You Are Not The 20-Something Every 20-Something Article Tells You To Be


I’ve been apart of the “20-something” population for a grand total of like three months, so I may not be the best authority on this, but let’s be honest, who is? After finally turning twenty I felt that it gave me every right to start poring over every “20-something” article religiously. “10 Ways to be a Wildly Successful 20-something,” “8 Ways to Not Make Your 20s Suck,” “20 things to do before 21…” That was a mistake. Whatever. It’s like because I’m a part of this decade of awesome people, I’m placed into this tiny box of how I’m supposed to be and act. Update: we’re a generation of some really terrifically weird and unique individuals.

We’re the middle of the millennials; a generation characterized by our dynamic positivity for the world around us, our daunting goals of wanting to save that world, and our ability to live, love and learn at a pace so fast that it’s hard for the generations around us to keep up. Those older generations have decided we are entitled, spoiled, and if life were a high school yearbook they’d probably deem us “Most Likely to Ruin America by Turning it into a Liberal Cesspool.” Unfortunately, as an age group we’ve let these opinions define us. I mean, yeah, we have some similar characteristics, but the cool thing about the 20-somethings of today is that we’re perfectly poised to change those opinions and I bet you a hundred dollars (That’s a joke. I don’t have $100 to bet. Thanks, college!) we’re going to. We were basically bred to rebel against authority, and that’s not a bad thing. An even cooler thing is how different we are from each other; be it political affiliation, religious or sexual preference, hobbies, opinion on the environment, etc. We are all so unique and becoming so unafraid to be ourselves. We are at the age of “finding ourselves,” (whatever that means) and our newly discovered trademark of nonconformity is coming out in full force.

As a population, we were shaped by tragic events and natural disasters, like 9/11 and Hurricane Katrina, which helped develop us into pro-social humans that are ready to change the world at a young age. Our major problem is this: we want to change the world, we are passionate, but we are fickle. We have a new passion and new ideas monthly, sometimes weekly. It’s hard not to, when raised in as rapidly of an ever-changing society as we were, especially technologically. We have endless knowledge literally at our fingertips that takes no more effort to find than a quick Google search. However, we don’t use this to its full advantage. We are educated, we are smart, but it’s rare that we are truly wise. Blame it on the fact that we’re young, blame it on the fact that we were honestly raised to be pretty dependent, blame it on whatever you want but none of these reasons are valid. The only ones we can blame are ourselves. We’re too focused on HOW to do things rather than actually doing them. Take this as a sign to take that idea you’ve bounced around in your head and actually accomplish something positive with it (unless it involves law breaking. You probably shouldn’t do that).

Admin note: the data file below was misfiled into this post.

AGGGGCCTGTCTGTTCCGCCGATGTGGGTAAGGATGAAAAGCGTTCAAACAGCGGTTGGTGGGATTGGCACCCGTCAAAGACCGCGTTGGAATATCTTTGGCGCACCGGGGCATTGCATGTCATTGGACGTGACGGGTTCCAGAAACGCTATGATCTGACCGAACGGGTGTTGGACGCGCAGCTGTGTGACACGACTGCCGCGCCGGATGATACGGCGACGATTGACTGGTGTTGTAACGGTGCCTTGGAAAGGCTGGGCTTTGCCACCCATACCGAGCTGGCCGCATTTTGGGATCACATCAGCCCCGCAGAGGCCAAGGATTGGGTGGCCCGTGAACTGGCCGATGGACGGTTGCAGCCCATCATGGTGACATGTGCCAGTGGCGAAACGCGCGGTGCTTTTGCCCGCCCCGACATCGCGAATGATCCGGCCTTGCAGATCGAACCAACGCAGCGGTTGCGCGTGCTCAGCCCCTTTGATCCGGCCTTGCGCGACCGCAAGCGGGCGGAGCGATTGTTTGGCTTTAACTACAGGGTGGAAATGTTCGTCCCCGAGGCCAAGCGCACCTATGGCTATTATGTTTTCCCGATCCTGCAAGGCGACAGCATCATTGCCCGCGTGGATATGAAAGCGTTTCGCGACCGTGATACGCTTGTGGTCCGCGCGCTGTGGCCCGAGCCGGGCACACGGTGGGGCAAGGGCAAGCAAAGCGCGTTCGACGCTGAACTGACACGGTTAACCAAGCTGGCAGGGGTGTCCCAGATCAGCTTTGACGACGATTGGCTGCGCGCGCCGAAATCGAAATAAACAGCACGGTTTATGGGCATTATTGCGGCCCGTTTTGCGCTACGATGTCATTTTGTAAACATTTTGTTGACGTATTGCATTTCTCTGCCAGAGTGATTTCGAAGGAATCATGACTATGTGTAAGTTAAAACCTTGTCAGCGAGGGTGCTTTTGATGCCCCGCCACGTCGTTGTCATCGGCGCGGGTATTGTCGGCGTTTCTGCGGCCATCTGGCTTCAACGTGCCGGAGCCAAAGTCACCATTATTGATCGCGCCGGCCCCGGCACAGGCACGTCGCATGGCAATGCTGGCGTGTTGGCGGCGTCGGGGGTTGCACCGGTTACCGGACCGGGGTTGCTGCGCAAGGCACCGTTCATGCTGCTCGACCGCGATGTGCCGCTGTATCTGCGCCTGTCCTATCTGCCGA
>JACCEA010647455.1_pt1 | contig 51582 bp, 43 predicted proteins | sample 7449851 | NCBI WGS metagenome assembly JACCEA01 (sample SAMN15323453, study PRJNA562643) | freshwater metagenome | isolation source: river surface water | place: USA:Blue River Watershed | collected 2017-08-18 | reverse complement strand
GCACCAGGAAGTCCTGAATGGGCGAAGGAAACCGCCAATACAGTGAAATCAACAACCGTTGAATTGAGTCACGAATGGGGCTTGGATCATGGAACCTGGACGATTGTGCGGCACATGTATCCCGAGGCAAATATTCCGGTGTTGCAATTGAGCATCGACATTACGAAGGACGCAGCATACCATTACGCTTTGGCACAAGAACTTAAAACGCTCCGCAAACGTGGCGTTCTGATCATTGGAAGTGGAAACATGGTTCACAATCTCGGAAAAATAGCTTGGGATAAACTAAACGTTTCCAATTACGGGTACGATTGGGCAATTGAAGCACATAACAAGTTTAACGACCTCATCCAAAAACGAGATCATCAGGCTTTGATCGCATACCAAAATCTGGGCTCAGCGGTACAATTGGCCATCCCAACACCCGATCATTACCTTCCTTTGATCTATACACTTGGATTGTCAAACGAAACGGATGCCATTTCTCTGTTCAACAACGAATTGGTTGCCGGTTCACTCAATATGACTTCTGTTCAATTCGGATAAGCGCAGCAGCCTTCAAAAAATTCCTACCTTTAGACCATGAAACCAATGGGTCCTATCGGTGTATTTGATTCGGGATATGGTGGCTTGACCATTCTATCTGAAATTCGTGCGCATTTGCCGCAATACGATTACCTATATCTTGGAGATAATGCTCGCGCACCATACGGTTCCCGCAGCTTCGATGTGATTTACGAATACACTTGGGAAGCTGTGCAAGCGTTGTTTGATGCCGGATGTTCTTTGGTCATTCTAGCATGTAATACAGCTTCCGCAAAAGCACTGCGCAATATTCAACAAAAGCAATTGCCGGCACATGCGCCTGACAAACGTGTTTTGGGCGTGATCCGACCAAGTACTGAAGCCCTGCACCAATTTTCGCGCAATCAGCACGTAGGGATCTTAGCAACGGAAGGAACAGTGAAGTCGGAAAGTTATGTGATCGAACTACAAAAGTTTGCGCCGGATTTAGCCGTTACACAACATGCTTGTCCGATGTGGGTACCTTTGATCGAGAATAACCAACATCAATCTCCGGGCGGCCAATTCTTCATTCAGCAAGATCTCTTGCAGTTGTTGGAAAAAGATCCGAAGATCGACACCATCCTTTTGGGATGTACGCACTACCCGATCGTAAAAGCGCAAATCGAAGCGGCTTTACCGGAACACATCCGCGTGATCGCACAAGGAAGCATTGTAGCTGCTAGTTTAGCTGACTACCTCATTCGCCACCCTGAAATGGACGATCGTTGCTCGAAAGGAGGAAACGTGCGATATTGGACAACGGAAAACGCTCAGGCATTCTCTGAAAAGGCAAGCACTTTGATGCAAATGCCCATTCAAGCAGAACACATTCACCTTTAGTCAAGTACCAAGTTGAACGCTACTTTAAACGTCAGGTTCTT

You, as a 20-something, are completely different from your peers, and contrary to the beliefs of some, that is an amazing thing. You don’t fit in a box. You don’t fit a description placed on you by the media influenced society that we live in. At this stage in our lives the words of Dr. Seuss have never been more accurate…

“Today you are you, that is truer than true. There is no one alive who is youer than you.”

Today, you have the opportunity to actually make a positive difference in the world. There has never been a generation in more of a position to do so than we are. Take advantage of it. Forget what you’ve been told, forget the stigmata that’s been placed on us, we are going to change the world and it’s going to be a wonderful thing. TC Mark

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